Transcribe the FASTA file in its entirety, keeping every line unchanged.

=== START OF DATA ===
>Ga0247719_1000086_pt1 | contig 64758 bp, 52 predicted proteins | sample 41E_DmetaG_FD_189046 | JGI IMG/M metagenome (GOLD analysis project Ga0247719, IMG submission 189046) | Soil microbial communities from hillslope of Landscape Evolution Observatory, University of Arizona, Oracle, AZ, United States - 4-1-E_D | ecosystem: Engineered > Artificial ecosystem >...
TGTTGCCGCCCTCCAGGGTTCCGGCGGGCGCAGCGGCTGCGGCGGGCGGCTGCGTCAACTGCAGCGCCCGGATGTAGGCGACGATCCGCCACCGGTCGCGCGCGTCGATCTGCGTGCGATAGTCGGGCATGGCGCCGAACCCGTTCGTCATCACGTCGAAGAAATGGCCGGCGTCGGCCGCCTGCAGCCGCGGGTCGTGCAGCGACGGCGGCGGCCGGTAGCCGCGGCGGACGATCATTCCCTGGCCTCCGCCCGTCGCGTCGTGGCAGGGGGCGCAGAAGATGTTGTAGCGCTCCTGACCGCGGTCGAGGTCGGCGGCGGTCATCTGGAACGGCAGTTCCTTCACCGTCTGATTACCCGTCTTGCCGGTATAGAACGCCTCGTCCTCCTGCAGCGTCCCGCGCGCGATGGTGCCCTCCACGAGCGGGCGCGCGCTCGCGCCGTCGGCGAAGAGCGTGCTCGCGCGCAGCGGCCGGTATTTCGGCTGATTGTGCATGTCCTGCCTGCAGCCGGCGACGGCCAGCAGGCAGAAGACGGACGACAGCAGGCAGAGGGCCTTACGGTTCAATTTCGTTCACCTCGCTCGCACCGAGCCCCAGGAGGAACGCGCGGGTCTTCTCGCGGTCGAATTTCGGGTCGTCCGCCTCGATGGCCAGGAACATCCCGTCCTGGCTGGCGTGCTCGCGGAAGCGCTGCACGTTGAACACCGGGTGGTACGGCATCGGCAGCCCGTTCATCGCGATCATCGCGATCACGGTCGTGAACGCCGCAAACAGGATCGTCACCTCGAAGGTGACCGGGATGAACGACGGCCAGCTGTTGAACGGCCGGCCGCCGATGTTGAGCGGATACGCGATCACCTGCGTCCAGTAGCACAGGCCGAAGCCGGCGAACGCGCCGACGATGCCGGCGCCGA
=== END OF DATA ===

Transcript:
>Ga0247719_1000086_pt1 | contig 64758 bp, 52 predicted proteins | sample 41E_DmetaG_FD_189046 | JGI IMG/M metagenome (GOLD analysis project Ga0247719, IMG submission 189046) | Soil microbial communities from hillslope of Landscape Evolution Observatory, University of Arizona, Oracle, AZ, United States - 4-1-E_D | ecosystem: Engineered > Artificial ecosystem >...
TGTTGCCGCCCTCCAGGGTTCCGGCGGGCGCAGCGGCTGCGGCGGGCGGCTGCGTCAACTGCAGCGCCCGGATGTAGGCGACGATCCGCCACCGGTCGCGCGCGTCGATCTGCGTGCGATAGTCGGGCATGGCGCCGAACCCGTTCGTCATCACGTCGAAGAAATGGCCGGCGTCGGCCGCCTGCAGCCGCGGGTCGTGCAGCGACGGCGGCGGCCGGTAGCCGCGGCGGACGATCATTCCCTGGCCTCCGCCCGTCGCGTCGTGGCAGGGGGCGCAGAAGATGTTGTAGCGCTCCTGACCGCGGTCGAGGTCGGCGGCGGTCATCTGGAACGGCAGTTCCTTCACCGTCTGATTACCCGTCTTGCCGGTATAGAACGCCTCGTCCTCCTGCAGCGTCCCGCGCGCGATGGTGCCCTCCACGAGCGGGCGCGCGCTCGCGCCGTCGGCGAAGAGCGTGCTCGCGCGCAGCGGCCGGTATTTCGGCTGATTGTGCATGTCCTGCCTGCAGCCGGCGACGGCCAGCAGGCAGAAGACGGACGACAGCAGGCAGAGGGCCTTACGGTTCAATTTCGTTCACCTCGCTCGCACCGAGCCCCAGGAGGAACGCGCGGGTCTTCTCGCGGTCGAATTTCGGGTCGTCCGCCTCGATGGCCAGGAACATCCCGTCCTGGCTGGCGTGCTCGCGGAAGCGCTGCACGTTGAACACCGGGTGGTACGGCATCGGCAGCCCGTTCATCGCGATCATCGCGATCACGGTCGTGAACGCCGCAAACAGGATCGTCACCTCGAAGGTGACCGGGATGAACGACGGCCAGCTGTTGAACGGCCGGCCGCCGATGTTGAGCGGATACGCGATCACCTGCGTCCAGTAGCACAGGCCGAAGCCGGCGAACGCGCCGACGATGCCGGCGCCGA